Recently, our family hopped in the car and headed to Northwest Georgia. Having never spent any substantial time in that part of our state outside of driving through to Chattanooga, we booked an Airbnb and planned on spending a few days exploring the area. We really didn’t have an agenda outside of wanting to go to Cloudland Canyon State Park and visiting Rome, Georgia. But as we got a few minutes outside of Rome, we decided to pull up a map and see if there was anything nearby. We saw a place called Cave Spring and it was only 20 minutes away. It sounded interesting enough so we took a left when we should have taken a right. And thus began our adventure of stumbling into another hidden gem that we had no knowledge of when we left the house.
Before we get started we’d be remiss if we didn’t give a quick disclaimer. Anytime we share a place that is off the beaten path we get a little nervous because we don’t want outsiders going in and messing up a good thing that the local community has taken years to build and preserve. So here is a big and friendly warning to everyone. If you go to Cave Spring, be sure to be respectful. Leave it a little bit better than you found it. And take time to get to know the locals. Eat at their restaurants. Shop at their stores. Make eye contact, smile and be friendly. This is their home. You’re just passing through. So wander lightly.
Now . . .
Cave Spring is located in Floyd County and is less than 5 minutes away from the state of Alabama. It is like any typical off-the-interstate, sleepy small town in the South. With a population around a thousand, it is more a community of friends and relatives than a city. Everyone you meet is overflowing with hospitality and you always feel like you’re minutes away from the possibility of enjoying a cup of black coffee on the porch with a new friend.
Cave Spring is actually located on the Trail of Tears in Georgia. The Cherokees once occupied huge portions of Georgia, Alabama, Tennessee and North Carolina and Cave Spring was home to a major resistance at Beaver Dam of the Cherokee against the whites who were forcefully removing them from their own land.
Cave Spring was named after a cave and fresh water spring that is at Rolater Park in the central part of the town. The cave is made of limestone and features stalagmites. When we went the cave was closed but the spring is open year round to visitors and locals alike. The spring pours out from the side of a rock building that surrounds the entrance to the .25 mile cave. From there the spring flows into a sparkling pond from Rolater Park and then into a 1.5-acre swimming pool filled with the cold spring water.
The rock building had a few wheel barrows and a dollie outside of it and on queue as my wife and I were debating what those were for, one of the locals showed up, grabbed a wheel barrow, walked back to his truck and came back with four empty office water cooler-type jugs. We made small talk for a bit and learned that most locals come down here once a week and fill similar size jugs to take back to their house. While we were there, three different sets of locals came down and repeated the same process that the first gentlemen did, filling jugs for their water supply for the week.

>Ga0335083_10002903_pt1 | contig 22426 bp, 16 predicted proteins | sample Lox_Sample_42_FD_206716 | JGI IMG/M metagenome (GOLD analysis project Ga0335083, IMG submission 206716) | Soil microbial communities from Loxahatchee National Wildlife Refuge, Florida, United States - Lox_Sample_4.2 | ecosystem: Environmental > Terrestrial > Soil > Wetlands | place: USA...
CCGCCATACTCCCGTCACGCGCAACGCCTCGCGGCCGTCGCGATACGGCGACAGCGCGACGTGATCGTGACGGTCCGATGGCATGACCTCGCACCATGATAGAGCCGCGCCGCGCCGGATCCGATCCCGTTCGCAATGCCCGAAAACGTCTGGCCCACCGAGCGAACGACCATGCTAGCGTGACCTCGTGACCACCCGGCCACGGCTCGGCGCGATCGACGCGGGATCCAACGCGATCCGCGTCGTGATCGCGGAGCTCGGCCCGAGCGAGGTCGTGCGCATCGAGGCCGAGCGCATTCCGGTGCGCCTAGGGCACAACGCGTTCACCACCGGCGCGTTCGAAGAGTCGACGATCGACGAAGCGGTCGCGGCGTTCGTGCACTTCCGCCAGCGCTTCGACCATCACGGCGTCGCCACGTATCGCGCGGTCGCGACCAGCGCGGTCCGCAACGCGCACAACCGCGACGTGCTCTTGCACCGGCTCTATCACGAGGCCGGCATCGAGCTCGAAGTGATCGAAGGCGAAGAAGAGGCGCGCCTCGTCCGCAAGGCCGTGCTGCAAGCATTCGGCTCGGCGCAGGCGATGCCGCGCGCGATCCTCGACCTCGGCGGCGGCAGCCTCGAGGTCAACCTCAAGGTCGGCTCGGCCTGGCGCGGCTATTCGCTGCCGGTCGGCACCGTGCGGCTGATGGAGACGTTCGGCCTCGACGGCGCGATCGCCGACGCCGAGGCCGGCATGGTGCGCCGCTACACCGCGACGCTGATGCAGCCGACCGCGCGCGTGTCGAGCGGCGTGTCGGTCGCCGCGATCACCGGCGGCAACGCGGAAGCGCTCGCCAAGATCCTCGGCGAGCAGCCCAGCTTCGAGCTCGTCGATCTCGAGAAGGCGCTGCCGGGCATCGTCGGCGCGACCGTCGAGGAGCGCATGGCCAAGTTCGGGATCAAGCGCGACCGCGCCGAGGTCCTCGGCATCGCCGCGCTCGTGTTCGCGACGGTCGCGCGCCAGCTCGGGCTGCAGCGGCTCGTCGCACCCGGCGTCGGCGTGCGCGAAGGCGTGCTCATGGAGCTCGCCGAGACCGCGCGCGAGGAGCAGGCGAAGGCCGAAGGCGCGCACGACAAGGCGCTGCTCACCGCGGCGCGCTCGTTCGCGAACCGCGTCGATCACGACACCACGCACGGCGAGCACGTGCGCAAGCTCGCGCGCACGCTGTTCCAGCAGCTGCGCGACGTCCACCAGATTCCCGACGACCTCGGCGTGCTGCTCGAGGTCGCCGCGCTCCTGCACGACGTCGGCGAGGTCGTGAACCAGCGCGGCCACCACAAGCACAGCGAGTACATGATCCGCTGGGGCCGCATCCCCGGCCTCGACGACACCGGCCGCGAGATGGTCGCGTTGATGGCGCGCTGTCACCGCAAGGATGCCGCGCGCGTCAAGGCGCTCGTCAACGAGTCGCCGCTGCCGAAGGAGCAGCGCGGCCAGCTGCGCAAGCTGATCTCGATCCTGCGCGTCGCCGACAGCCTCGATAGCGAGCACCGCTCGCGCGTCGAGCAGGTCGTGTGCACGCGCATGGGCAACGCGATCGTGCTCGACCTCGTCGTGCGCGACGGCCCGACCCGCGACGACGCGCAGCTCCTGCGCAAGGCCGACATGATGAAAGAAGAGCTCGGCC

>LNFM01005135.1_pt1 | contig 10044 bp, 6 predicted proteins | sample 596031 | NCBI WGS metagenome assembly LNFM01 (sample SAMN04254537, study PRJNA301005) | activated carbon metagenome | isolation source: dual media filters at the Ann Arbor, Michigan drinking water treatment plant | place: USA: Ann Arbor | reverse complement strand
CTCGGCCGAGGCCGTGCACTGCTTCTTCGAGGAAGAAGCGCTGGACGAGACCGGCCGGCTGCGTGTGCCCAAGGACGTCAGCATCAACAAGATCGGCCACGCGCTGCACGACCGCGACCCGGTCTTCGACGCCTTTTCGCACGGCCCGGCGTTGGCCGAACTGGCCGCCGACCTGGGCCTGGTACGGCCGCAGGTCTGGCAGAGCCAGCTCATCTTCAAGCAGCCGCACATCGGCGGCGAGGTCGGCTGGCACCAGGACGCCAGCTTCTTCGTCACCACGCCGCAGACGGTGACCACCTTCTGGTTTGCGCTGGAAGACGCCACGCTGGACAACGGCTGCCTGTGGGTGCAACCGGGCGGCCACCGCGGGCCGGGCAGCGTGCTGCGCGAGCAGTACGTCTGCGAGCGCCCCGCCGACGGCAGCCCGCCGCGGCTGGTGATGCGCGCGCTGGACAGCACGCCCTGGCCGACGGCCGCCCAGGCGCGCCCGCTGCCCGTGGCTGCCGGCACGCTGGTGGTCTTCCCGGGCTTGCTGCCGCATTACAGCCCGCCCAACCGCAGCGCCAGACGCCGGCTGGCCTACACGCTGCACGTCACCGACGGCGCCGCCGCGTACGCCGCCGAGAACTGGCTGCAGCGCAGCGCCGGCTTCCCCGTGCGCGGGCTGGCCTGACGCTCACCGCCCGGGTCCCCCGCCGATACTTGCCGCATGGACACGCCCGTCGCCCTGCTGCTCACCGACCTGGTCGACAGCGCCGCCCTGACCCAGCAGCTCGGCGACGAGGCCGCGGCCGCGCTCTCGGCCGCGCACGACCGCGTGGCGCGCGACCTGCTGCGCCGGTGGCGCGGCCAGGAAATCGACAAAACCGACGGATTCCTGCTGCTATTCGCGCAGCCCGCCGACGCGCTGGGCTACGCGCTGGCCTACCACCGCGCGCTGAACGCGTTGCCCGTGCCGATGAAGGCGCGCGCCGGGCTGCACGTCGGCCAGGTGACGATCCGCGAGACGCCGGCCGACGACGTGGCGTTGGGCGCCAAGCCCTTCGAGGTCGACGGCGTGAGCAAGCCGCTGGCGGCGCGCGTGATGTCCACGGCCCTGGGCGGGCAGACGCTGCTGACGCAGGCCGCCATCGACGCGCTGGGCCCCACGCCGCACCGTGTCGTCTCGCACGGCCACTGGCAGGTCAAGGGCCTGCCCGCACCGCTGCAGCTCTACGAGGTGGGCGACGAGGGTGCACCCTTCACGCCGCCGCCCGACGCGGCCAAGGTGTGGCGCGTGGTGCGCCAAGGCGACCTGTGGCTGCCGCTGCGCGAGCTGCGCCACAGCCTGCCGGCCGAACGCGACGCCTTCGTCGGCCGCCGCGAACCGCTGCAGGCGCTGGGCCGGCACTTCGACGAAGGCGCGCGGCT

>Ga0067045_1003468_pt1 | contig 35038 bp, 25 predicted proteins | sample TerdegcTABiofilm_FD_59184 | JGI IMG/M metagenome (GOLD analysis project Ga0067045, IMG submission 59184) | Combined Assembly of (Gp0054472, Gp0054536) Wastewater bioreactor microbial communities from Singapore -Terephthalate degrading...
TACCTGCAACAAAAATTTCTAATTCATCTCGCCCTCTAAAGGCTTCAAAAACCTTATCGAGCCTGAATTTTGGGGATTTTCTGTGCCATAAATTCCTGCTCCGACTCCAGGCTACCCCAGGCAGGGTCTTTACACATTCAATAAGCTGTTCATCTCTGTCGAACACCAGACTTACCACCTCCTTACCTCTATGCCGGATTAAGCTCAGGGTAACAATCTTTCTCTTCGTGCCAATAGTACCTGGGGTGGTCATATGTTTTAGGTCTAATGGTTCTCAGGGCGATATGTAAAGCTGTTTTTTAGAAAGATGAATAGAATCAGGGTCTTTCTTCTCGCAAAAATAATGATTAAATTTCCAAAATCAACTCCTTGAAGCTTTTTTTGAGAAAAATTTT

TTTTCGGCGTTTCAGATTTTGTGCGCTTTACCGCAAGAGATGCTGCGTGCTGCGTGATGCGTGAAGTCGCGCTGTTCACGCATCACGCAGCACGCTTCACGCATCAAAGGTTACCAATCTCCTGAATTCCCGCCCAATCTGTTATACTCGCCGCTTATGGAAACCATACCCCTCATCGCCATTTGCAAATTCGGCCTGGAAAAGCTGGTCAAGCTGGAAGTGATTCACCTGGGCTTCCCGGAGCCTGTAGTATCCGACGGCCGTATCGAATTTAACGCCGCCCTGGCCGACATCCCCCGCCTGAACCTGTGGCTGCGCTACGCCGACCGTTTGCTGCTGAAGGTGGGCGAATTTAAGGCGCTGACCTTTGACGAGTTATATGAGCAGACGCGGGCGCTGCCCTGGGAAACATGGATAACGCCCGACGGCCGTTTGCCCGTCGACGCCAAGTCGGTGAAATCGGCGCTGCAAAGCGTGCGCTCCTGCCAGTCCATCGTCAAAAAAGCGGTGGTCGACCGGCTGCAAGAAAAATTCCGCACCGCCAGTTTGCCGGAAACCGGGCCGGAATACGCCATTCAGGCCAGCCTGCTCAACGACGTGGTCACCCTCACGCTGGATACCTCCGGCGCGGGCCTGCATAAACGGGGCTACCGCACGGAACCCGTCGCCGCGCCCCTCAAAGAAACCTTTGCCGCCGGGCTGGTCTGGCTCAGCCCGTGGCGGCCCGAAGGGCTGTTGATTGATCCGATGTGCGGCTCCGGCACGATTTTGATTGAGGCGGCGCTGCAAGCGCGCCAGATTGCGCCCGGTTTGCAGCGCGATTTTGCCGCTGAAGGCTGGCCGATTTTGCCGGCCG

Seeing this we knew we had to try it.
Because we weren’t planning on stopping here, we had to improvise with our containers so we used an empty beer growler and an old Gatorade bottle that we found in our car. Don’t laugh. We did the best with what we had.
True to it’s award winning claims, the water was crystal clear and tasted amazing as you can see from the grainy and blurry photo below of the gatorade bottle below. We sat by the rocks for a bit drinking water and feeding the ducks in the pond. Our three year old loved it and this would be an ideal spot for a family or a picnic.
Everyone we talked to was super gracious and shared a little history of the springs, a bit about their town, and other small talk.
Just below the spring, the little pond was stocked with trout for a kids fishing tournament they do seasonally. And as tempting as it was to reach down and scoop them out with our hands, there was a no fishing sign. So I kept the Tenkara rod in the car and instead just watched them swim around in the chilly waters which somehow turned out to be just as nice as the water was crystal clear and we could watch their every move.
The spring also flows into a swimming pool built from stone. We went in November, but apparently in the summer it turns into a community wide swimming hole as this picture shows. We definitely want to come back in the summer and give this a try although it will no doubt be some chilly swimming.
For not knowing what to expect when we turned left after seeing the town on a map, Cave Spring was a pleasant surprise. If you’re ever in the area, it is definitely worth a stop. It is one of those places that is quintessential Georgia and a place that is worth driving through on any road trip. Just remember to treat the people and place with respect and you’ll be able to enjoy a spring that has always been and always will be.